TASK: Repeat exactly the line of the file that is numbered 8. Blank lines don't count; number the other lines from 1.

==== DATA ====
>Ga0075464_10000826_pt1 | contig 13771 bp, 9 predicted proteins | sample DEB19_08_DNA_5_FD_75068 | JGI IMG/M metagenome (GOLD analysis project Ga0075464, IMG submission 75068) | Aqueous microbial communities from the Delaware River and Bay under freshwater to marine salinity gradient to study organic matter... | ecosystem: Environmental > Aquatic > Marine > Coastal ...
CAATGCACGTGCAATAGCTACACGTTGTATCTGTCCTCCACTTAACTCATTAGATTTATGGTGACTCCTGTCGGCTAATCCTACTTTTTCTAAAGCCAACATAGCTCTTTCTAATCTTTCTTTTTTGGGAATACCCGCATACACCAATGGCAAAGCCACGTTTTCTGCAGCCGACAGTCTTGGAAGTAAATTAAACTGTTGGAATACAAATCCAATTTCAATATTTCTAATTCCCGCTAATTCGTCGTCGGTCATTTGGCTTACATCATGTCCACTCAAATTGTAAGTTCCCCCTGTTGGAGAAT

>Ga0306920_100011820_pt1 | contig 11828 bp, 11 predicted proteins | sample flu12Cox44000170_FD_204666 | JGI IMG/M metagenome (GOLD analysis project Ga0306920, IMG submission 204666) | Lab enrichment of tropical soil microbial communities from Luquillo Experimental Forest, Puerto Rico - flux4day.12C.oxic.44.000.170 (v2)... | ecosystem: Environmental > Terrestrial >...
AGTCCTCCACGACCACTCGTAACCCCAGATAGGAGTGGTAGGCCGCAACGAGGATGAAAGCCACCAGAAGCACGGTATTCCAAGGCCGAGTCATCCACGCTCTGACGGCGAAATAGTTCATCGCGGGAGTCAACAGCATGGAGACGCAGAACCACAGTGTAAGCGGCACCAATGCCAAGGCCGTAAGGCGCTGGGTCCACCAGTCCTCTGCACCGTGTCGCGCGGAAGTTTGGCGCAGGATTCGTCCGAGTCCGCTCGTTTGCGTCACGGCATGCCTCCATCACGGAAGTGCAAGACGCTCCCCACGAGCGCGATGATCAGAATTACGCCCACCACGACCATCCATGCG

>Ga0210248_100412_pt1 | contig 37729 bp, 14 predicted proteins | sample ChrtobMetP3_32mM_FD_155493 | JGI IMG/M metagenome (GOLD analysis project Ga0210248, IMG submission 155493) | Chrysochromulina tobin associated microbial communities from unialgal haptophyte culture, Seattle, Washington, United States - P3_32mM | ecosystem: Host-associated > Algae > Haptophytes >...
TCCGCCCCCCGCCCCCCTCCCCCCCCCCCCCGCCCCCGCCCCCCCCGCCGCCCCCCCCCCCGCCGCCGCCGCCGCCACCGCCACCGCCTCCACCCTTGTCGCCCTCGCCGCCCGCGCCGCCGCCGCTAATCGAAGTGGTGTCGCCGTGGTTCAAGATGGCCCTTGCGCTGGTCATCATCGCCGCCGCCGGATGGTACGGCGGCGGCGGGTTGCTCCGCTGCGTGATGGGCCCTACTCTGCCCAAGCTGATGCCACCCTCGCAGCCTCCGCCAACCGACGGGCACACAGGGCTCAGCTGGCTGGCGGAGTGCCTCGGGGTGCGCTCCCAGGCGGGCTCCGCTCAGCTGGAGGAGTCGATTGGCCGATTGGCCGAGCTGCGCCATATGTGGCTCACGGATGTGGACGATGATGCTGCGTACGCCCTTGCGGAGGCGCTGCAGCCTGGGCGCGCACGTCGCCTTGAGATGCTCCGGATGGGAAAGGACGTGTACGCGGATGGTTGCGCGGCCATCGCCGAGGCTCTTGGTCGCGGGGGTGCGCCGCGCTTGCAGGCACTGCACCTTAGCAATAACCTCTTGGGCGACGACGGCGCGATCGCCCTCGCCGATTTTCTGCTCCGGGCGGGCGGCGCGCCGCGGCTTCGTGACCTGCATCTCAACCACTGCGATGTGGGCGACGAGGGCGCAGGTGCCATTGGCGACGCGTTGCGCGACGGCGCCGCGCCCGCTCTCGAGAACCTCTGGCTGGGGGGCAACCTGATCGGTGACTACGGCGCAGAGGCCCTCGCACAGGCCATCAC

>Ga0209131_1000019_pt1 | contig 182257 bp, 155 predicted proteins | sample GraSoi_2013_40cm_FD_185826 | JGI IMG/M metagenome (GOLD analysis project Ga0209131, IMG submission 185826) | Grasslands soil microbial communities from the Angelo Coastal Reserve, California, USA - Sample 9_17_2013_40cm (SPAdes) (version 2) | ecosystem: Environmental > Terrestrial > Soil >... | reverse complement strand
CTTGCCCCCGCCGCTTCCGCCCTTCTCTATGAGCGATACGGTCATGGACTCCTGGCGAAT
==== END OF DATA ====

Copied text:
CTTGCCCCCGCCGCTTCCGCCCTTCTCTATGAGCGATACGGTCATGGACTCCTGGCGAAT